Documentary filmmakers are using animation in novel ways to tell their stories
Directors Aaron and Amanda Kopp started their documentary “Liyana” wanting to tell a hopeful tale of orphaned children in Swaziland.
“There is a lack of beautiful images coming from Africa and a shortage of stories showing Africa and Africans in a positive way,” says Aaron Kopp, who is from Swaziland.
But the married filmmakers didn’t know how they were going to tell their story. To protect the children, they decided not to have them directly address their traumas. They found a storyteller who helped kids express themselves writing a fictional story. “That became a safe place for their memories and their hopes,” Amanda Kopp says.
Eventually, though, the directors realized that animation could best bring the fictional saga to life and “meet the kids in their imaginary world,” Amanda Kopp says.
“Westworld” star Thandie Newton came aboard as an executive producer, hoping to help connect American audiences to these children. “Liyana” opened earlier this month to glowing reviews, particularly for the striking animation.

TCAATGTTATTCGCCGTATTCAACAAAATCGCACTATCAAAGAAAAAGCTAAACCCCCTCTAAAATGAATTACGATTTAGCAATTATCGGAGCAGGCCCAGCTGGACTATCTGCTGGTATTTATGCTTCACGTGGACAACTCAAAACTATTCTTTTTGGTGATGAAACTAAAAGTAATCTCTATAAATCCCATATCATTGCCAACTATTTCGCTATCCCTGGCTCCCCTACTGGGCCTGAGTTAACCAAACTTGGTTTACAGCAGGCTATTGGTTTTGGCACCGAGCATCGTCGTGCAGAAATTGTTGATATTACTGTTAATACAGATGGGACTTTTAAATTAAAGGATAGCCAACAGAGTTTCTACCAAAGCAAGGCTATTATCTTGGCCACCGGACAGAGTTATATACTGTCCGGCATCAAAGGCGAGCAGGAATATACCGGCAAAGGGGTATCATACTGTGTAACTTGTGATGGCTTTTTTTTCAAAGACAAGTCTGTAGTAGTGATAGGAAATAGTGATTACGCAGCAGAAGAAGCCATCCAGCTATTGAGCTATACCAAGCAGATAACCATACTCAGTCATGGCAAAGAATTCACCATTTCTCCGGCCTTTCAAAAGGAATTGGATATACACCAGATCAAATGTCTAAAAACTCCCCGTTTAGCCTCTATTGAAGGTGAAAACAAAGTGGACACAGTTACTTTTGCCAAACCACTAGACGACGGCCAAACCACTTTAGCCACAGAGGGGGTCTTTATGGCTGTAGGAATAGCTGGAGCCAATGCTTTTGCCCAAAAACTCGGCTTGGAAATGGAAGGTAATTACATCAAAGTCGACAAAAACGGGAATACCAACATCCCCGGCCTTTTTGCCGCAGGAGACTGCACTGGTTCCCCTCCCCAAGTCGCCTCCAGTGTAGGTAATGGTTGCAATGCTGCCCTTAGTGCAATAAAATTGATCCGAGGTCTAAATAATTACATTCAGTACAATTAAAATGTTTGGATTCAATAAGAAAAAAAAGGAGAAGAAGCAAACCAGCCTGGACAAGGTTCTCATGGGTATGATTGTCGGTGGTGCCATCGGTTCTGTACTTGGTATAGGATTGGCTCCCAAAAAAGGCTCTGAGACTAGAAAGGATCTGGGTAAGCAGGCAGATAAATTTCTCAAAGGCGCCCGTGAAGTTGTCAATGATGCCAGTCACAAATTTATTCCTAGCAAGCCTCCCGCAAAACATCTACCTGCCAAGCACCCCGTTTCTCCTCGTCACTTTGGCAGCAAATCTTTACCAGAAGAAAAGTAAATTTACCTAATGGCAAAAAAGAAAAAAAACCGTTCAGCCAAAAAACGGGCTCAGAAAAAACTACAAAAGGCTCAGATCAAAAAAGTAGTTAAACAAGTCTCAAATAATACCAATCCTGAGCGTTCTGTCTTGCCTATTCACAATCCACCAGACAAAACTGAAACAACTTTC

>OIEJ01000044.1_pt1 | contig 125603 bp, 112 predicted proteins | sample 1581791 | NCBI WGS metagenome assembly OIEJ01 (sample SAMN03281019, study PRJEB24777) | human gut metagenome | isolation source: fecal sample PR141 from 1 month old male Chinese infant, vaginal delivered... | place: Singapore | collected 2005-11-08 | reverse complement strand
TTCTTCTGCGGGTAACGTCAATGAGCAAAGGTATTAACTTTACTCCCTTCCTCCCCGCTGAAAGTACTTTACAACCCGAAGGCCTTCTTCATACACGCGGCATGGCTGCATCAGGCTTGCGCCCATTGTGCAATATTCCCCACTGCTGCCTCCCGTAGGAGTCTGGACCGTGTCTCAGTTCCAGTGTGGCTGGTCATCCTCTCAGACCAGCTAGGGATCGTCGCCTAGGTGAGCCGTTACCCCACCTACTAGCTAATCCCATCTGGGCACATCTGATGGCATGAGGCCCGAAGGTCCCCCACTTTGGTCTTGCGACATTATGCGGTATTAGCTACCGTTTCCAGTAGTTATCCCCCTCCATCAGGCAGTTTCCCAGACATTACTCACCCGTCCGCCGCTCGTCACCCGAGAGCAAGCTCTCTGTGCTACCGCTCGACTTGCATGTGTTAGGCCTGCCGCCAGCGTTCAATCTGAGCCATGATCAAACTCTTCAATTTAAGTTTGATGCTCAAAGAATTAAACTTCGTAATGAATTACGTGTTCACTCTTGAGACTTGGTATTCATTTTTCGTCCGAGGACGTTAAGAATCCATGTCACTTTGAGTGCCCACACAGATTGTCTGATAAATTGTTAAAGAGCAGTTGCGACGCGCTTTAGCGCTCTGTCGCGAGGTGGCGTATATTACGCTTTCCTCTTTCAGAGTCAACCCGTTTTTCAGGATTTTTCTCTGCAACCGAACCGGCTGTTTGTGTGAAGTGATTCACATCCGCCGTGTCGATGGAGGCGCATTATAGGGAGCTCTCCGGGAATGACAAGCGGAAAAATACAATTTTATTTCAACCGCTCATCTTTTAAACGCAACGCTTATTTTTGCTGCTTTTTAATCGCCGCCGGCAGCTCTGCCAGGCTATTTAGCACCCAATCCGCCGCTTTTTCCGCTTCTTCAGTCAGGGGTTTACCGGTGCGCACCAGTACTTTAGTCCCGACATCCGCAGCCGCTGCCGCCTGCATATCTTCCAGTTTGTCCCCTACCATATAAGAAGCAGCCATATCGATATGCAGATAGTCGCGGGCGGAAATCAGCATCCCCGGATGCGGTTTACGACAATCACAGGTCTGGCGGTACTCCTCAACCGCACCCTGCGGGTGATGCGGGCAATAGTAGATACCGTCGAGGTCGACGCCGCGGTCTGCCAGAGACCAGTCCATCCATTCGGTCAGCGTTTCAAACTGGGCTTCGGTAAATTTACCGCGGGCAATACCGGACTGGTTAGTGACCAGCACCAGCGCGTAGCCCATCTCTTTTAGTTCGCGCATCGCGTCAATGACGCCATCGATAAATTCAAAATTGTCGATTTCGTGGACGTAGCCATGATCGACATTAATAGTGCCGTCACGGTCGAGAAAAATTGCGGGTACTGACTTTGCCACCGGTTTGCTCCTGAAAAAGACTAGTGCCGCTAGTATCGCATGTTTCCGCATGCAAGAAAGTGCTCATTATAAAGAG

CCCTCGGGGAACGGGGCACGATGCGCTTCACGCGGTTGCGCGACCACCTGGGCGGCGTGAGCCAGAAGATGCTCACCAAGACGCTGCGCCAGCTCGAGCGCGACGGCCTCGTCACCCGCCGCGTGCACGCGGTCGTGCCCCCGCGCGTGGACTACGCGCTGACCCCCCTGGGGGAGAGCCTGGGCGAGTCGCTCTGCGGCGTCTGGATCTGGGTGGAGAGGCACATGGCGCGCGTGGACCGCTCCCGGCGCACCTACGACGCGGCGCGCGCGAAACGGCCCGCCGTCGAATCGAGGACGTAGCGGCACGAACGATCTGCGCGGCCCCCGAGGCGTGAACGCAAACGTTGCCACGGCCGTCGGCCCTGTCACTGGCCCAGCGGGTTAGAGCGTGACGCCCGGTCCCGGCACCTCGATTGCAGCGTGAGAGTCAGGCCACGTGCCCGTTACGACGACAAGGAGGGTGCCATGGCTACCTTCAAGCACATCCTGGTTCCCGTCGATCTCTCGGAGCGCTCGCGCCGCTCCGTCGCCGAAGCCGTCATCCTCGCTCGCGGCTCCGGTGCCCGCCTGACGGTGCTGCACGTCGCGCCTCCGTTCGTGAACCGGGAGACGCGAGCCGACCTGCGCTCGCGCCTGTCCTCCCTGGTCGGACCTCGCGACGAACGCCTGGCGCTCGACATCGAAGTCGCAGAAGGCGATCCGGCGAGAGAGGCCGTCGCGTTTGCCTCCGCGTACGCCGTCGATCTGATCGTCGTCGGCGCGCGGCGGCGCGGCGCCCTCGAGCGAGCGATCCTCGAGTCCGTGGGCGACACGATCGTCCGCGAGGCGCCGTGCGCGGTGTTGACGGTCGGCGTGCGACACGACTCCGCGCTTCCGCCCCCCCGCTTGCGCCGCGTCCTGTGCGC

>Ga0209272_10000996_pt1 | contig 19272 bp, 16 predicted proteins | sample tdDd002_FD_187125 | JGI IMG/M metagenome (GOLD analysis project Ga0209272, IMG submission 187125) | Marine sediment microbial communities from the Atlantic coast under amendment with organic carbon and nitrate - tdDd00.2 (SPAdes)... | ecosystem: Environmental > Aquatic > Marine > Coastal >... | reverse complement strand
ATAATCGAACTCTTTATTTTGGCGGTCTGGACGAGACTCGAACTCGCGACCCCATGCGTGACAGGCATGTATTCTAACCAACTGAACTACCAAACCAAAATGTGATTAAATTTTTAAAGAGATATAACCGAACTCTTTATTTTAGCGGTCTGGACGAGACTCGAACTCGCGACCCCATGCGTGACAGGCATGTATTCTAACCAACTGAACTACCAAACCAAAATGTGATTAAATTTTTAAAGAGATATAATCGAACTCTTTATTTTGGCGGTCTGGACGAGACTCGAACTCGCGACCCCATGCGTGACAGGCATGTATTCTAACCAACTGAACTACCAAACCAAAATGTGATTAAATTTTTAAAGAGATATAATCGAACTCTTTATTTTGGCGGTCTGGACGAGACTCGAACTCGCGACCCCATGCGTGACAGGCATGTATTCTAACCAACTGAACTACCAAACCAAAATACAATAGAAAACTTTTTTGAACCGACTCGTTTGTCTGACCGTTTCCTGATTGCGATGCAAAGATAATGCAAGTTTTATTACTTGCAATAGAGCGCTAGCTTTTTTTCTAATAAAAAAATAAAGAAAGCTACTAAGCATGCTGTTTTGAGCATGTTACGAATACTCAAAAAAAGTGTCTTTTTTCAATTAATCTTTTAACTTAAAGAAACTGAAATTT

Newton believed that artist Shofela Coker’s vibrant and lush 3-D animation “gave the kids the sense that their dreams could be tangible and alive.”
“The animation was not painting over the kids but creating another member of their family to go out and persevere where perhaps they weren’t able to,” Newton added. “She is the literal illustration of the healing taken place in that group.”
The Kopps join a growing list of documentary directors who find that animation helps tell their story. Animation often provides visuals when there’s no B-roll, but “Liyana” also highlights the increasingly varied ways it can bring films to life in movies like Ari Folman’s “Waltz With Bashir,” Malik Bendjelloul’s “Searching for Sugar Man,” Samuel D. Pollard’s “Two Trains Runnin’,” Penny Lane’s “Nuts!” and James Solomon’s “The Witness.”